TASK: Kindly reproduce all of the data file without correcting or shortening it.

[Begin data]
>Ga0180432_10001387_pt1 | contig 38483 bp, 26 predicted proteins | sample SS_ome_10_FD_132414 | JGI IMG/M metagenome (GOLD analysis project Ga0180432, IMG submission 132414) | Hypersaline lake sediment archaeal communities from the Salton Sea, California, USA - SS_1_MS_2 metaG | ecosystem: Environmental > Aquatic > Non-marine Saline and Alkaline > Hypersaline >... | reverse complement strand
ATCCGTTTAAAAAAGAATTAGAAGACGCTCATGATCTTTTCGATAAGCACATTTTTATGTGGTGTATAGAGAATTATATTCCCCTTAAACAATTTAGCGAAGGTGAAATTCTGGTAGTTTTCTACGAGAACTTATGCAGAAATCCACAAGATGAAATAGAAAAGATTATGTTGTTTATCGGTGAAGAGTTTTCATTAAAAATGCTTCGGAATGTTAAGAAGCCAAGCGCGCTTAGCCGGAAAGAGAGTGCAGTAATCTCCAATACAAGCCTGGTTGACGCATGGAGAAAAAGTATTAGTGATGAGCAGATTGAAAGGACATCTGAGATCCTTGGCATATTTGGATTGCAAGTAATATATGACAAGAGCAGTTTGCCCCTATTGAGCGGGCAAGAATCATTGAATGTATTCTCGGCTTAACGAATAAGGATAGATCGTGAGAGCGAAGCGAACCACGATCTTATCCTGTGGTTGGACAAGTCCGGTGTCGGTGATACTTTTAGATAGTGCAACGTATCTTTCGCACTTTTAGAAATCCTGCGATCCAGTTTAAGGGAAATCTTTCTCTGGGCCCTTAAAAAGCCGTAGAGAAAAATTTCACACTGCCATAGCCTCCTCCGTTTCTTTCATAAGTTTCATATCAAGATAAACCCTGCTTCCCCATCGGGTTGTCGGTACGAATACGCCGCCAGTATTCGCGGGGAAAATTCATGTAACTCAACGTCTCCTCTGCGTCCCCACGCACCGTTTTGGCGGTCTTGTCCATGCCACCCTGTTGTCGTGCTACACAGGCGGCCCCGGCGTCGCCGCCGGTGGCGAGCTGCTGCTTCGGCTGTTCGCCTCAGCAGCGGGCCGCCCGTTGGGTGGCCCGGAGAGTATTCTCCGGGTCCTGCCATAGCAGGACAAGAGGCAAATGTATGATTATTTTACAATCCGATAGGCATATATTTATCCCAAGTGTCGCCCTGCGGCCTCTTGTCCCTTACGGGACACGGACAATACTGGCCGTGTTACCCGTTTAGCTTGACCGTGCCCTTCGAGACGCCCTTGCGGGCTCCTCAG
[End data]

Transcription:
>Ga0180432_10001387_pt1 | contig 38483 bp, 26 predicted proteins | sample SS_ome_10_FD_132414 | JGI IMG/M metagenome (GOLD analysis project Ga0180432, IMG submission 132414) | Hypersaline lake sediment archaeal communities from the Salton Sea, California, USA - SS_1_MS_2 metaG | ecosystem: Environmental > Aquatic > Non-marine Saline and Alkaline > Hypersaline >... | reverse complement strand
ATCCGTTTAAAAAAGAATTAGAAGACGCTCATGATCTTTTCGATAAGCACATTTTTATGTGGTGTATAGAGAATTATATTCCCCTTAAACAATTTAGCGAAGGTGAAATTCTGGTAGTTTTCTACGAGAACTTATGCAGAAATCCACAAGATGAAATAGAAAAGATTATGTTGTTTATCGGTGAAGAGTTTTCATTAAAAATGCTTCGGAATGTTAAGAAGCCAAGCGCGCTTAGCCGGAAAGAGAGTGCAGTAATCTCCAATACAAGCCTGGTTGACGCATGGAGAAAAAGTATTAGTGATGAGCAGATTGAAAGGACATCTGAGATCCTTGGCATATTTGGATTGCAAGTAATATATGACAAGAGCAGTTTGCCCCTATTGAGCGGGCAAGAATCATTGAATGTATTCTCGGCTTAACGAATAAGGATAGATCGTGAGAGCGAAGCGAACCACGATCTTATCCTGTGGTTGGACAAGTCCGGTGTCGGTGATACTTTTAGATAGTGCAACGTATCTTTCGCACTTTTAGAAATCCTGCGATCCAGTTTAAGGGAAATCTTTCTCTGGGCCCTTAAAAAGCCGTAGAGAAAAATTTCACACTGCCATAGCCTCCTCCGTTTCTTTCATAAGTTTCATATCAAGATAAACCCTGCTTCCCCATCGGGTTGTCGGTACGAATACGCCGCCAGTATTCGCGGGGAAAATTCATGTAACTCAACGTCTCCTCTGCGTCCCCACGCACCGTTTTGGCGGTCTTGTCCATGCCACCCTGTTGTCGTGCTACACAGGCGGCCCCGGCGTCGCCGCCGGTGGCGAGCTGCTGCTTCGGCTGTTCGCCTCAGCAGCGGGCCGCCCGTTGGGTGGCCCGGAGAGTATTCTCCGGGTCCTGCCATAGCAGGACAAGAGGCAAATGTATGATTATTTTACAATCCGATAGGCATATATTTATCCCAAGTGTCGCCCTGCGGCCTCTTGTCCCTTACGGGACACGGACAATACTGGCCGTGTTACCCGTTTAGCTTGACCGTGCCCTTCGAGACGCCCTTGCGGGCTCCTCAG